Saturday, November 29, 2014

“Arkham Sanitarium: Soul Eater” DVD (director: Julian Grant)

Bad, bad Cthulhu

Like a scripted “Ghost Adventures” or “Ghost Hunters”, this lame flash-lit, hand-cam stinker has virtually nothing to offer toward watchability or interest. The premise? A team of pretty abhorrent paranormal investigators (each less likable than the last) enter the famous Arkham Sanitarium to discover Lovecraftian Cthulhu monsters. Really? If that sounds like a bad idea, you’re right. It is.

First, it must be said that a viewer has to empathize with the protagonists. We’re led to hate them all. They are simply bad people, with no redeeming positive qualities. The hand-cam “genre” (possibly inspired by the classic “Blair Witch Project”) has been beaten to death, and this one only serves to eulogize the style. Effects are poor, script is poor, and I could barely sit through this one. You won’t get the gore, the suspense, or the breasts that a great z-grade horror film requires.

Avoid this one at all costs.

Beer: Redhook - Winter Hook #30

REDHOOK - WINTER HOOK #30 (Woodinville, WA) - 3.75/5 (good)

Redhook Brewery, based near Seattle, Washington, is, needless to say, a mainstay and innovator in the craft beer world. Having been around since 1981, Redhook has created many beers that have undoubtably inspired countless brewmasters to start their own breweries. In short Redhook is an institution in the craft beer world.

This year’s Winter Hook is Redhook’s 30th year producing this cold weather seasonal beer, and every year’s recipe has been different to some degree. In celebration of its “dirty thirty”, Redhook brewmaster Nick Crandall has revisited some of the best recipes of the past 3 decades and combined some of the ingredients. The result? A nicely warming brew that’s well-balanced for the cold months. Here’s the breakdown:

Appearance: Dark caramel-ruby, with a full-size head of light khaki bubbles. Lace is spoke-like, thick but not too frilly.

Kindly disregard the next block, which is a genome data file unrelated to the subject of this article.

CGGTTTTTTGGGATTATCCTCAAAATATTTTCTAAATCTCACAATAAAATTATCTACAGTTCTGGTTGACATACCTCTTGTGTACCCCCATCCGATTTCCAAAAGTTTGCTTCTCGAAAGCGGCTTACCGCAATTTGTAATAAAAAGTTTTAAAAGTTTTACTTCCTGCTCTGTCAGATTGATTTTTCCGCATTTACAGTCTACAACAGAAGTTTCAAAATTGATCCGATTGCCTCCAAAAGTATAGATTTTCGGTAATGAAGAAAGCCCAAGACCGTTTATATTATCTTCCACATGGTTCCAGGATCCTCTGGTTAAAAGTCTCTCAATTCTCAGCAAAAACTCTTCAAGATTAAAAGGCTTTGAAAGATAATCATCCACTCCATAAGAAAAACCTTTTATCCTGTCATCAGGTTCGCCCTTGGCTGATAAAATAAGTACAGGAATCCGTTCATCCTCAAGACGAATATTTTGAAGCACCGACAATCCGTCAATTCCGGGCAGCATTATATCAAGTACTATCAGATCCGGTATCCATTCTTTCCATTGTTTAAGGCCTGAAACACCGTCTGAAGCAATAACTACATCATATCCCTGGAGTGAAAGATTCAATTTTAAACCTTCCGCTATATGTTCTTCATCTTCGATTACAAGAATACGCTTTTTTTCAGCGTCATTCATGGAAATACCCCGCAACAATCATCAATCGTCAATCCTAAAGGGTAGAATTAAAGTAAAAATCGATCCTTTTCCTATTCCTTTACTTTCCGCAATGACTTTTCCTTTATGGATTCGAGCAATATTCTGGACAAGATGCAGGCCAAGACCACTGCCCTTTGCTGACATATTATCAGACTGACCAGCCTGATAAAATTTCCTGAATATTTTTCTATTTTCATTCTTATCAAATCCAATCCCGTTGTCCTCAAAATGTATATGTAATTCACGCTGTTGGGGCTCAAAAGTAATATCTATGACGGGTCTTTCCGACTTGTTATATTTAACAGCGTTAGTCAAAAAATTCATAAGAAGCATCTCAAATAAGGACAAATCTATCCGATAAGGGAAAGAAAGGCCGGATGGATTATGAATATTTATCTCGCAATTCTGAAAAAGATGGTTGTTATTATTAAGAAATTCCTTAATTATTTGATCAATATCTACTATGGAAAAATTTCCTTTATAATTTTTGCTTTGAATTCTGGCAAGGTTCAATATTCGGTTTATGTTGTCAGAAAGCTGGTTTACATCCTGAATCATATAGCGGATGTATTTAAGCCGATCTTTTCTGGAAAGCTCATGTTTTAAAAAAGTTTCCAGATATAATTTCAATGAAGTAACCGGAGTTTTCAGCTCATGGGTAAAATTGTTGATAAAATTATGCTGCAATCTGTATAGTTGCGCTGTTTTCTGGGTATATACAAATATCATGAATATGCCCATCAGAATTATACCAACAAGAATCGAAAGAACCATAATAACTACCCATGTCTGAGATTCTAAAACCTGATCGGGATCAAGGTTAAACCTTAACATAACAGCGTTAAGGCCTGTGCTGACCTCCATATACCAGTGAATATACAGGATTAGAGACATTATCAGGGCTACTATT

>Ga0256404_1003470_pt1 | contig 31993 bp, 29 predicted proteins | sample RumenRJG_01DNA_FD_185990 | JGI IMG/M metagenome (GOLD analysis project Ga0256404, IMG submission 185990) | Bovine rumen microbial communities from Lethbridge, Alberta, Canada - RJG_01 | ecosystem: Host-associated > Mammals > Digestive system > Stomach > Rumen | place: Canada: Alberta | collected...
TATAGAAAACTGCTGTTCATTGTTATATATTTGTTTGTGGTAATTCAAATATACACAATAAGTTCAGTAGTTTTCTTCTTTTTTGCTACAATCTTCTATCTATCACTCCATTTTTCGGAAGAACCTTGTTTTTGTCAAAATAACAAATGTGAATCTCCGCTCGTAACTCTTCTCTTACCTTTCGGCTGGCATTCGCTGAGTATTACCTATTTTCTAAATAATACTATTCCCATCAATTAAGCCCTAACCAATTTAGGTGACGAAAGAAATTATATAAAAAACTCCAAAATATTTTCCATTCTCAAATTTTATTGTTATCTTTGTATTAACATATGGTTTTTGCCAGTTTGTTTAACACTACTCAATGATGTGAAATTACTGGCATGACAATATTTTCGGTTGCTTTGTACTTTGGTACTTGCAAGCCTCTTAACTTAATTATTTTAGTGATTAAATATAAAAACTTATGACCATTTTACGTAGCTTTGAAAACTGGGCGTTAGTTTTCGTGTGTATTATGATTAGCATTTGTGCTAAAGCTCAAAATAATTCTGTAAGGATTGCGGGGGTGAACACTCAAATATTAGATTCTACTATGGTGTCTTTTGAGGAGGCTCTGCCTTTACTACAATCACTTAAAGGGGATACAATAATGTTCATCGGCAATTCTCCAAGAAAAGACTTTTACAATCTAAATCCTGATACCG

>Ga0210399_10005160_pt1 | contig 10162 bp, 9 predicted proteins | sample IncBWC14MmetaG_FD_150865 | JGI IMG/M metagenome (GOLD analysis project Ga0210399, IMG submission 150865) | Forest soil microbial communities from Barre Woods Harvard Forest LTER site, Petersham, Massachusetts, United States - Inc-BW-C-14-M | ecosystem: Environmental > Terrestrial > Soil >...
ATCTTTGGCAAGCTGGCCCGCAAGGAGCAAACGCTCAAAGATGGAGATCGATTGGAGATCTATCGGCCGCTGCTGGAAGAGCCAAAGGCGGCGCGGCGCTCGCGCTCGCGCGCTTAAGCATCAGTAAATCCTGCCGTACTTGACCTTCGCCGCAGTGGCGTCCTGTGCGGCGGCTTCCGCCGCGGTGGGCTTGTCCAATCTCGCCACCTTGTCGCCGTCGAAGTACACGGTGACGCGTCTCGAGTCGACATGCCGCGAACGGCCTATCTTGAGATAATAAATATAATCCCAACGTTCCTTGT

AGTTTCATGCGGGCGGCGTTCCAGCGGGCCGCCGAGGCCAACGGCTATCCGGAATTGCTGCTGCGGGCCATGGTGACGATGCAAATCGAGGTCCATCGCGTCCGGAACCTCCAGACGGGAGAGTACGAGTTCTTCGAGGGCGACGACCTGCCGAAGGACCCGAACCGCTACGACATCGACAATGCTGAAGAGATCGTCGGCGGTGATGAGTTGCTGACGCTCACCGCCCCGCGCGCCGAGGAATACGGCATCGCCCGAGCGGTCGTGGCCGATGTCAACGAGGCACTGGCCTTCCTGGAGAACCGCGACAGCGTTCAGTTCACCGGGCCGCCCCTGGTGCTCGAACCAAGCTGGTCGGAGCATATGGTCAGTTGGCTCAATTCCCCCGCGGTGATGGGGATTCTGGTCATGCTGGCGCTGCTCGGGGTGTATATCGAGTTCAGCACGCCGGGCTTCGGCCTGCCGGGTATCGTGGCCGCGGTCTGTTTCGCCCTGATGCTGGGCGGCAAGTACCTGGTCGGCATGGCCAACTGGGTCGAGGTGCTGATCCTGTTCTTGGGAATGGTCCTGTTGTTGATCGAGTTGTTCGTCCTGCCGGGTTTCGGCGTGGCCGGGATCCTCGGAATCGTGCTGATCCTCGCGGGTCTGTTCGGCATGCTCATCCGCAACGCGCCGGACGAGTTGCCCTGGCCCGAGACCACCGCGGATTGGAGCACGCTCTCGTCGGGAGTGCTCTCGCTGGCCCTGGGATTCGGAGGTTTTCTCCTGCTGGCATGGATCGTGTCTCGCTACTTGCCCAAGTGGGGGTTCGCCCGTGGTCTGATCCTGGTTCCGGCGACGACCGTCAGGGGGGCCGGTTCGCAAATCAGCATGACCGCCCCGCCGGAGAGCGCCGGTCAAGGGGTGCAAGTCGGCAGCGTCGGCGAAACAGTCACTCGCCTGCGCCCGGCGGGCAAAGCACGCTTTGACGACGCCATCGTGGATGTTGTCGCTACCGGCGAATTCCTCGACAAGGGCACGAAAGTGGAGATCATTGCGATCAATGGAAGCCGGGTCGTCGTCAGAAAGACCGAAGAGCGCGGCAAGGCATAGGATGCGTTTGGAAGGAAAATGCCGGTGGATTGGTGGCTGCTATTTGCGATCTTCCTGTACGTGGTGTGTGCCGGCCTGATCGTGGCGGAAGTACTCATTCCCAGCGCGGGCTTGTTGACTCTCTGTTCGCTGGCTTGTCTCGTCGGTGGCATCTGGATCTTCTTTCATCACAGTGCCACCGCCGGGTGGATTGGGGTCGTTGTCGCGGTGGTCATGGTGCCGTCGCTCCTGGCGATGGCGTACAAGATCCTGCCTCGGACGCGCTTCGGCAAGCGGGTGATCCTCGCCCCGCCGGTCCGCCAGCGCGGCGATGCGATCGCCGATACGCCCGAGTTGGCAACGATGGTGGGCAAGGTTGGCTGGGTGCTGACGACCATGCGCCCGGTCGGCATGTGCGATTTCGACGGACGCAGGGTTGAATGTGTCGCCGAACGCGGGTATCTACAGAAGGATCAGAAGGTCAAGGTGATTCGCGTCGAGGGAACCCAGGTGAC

Aroma: Dark fruit, yeast, some citrus hops, some spice. Nice potpourri.

Taste: Spice and fruit up front of the palate, mild and easy. Finishes with a hoppy tone, bitter with some spice and heat. A complex and enjoyable winter warmer here, perfectly suited to cold weather.


Thursday, November 27, 2014

Beer: Jolly Traveler Shandy

JOLLY TRAVELER SHANDY (Burlington, VT) - 3.75 (good)

Based in Vermont, and apparently tangentially affiiated with Magic Hat and Samuel Adams’ Boston Brewing, Traveler Brewing’s Shandy line has found great success with their lighter fruit-based beer and offerings. This is their new seasonal for Winter months, and it’s pretty tasty.

Appearance: Clear amber with nice off-white head of carbonation. Patchy, spotty lacing on the glass.

Aroma: Spices, sour fruit, pomegranate, orange. Not bad, and actually quite inviting.


Taste: Very Winter-spiced indeed! The spices (cinnamon, and maybe nutmeg) play well alongside the fruitiness. A tasty and enjoyable (and light at 4.4% ABV) alternative to the heavier, darker beers of the cold months.


Sunday, November 23, 2014

Rigor Mortis - “Slaves To The Grave” CD/DVD

Fitting epitaph for fallen thrash warrior

As a final statement after the untimely passing of founder and guitarist extraordinaire Mike Scaccia, this posthumous Rigor Mortis album, their first since 1991, shows a band who might have planned on so much more. The album’s opener, “Poltergeist”, even hints at a more spacious sound. But “Rain Of Ruin” dives into what Rigor Mortis were always known for — lightning speed thrash metal. Scaccia’s guitars are, if anything else, both swifter and cleaner, and vocalist Bruce Corbitt’s voice has gotten gruffer and thicker, if that makes any sense. The band themselves are tighter and more potent than ever before, making “Slaves To The Grave” a fitting return slash epitaph for this underrated Texas act.

Recorded at Ministry’s 13th Planet Studios (the home to many of Scaccia’s works with that band), the album is a clean and killer mix of fiery speed and scalding songwriting. “Flesh For Flies” is a blur, approaching grindcore, even, while “Fragrance Of Corpse” is a fun and bouncy tale of dead bodies, re-animating corpses, and everything gore-fixated that the band was known for. “Curse Of The Draugr” showcases Scaccia’s mighty riffs well, and this album serves as a final tribute to the man who was loved by many, and in some ways was the heart of Rigor Mortis. 

The bonus DVD, attached to the first pressing of this album, is a 20+ minute look into the studio recording of the album, with all four of the band present. It’s mostly in-studio discussion with some playing, and a couple of live cuts thrown on toward the end. Nothing essential, but a great collectors’ piece for fans.